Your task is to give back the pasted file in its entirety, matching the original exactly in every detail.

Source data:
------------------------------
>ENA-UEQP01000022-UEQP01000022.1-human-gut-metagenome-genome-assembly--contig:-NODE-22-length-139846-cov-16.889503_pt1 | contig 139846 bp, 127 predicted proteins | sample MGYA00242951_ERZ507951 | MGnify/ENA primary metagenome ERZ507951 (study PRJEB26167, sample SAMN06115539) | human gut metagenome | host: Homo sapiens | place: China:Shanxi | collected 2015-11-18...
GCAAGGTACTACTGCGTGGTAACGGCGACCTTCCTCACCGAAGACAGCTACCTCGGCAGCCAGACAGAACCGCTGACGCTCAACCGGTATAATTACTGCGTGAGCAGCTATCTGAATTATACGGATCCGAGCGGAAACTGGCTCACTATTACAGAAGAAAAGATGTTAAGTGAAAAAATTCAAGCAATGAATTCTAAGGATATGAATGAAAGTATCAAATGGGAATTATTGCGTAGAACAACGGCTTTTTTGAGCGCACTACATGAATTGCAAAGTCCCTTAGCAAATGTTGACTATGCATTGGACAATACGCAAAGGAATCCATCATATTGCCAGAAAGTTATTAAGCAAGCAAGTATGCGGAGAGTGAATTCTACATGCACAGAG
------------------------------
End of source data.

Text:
>ENA-UEQP01000022-UEQP01000022.1-human-gut-metagenome-genome-assembly--contig:-NODE-22-length-139846-cov-16.889503_pt1 | contig 139846 bp, 127 predicted proteins | sample MGYA00242951_ERZ507951 | MGnify/ENA primary metagenome ERZ507951 (study PRJEB26167, sample SAMN06115539) | human gut metagenome | host: Homo sapiens | place: China:Shanxi | collected 2015-11-18...
GCAAGGTACTACTGCGTGGTAACGGCGACCTTCCTCACCGAAGACAGCTACCTCGGCAGCCAGACAGAACCGCTGACGCTCAACCGGTATAATTACTGCGTGAGCAGCTATCTGAATTATACGGATCCGAGCGGAAACTGGCTCACTATTACAGAAGAAAAGATGTTAAGTGAAAAAATTCAAGCAATGAATTCTAAGGATATGAATGAAAGTATCAAATGGGAATTATTGCGTAGAACAACGGCTTTTTTGAGCGCACTACATGAATTGCAAAGTCCCTTAGCAAATGTTGACTATGCATTGGACAATACGCAAAGGAATCCATCATATTGCCAGAAAGTTATTAAGCAAGCAAGTATGCGGAGAGTGAATTCTACATGCACAGAG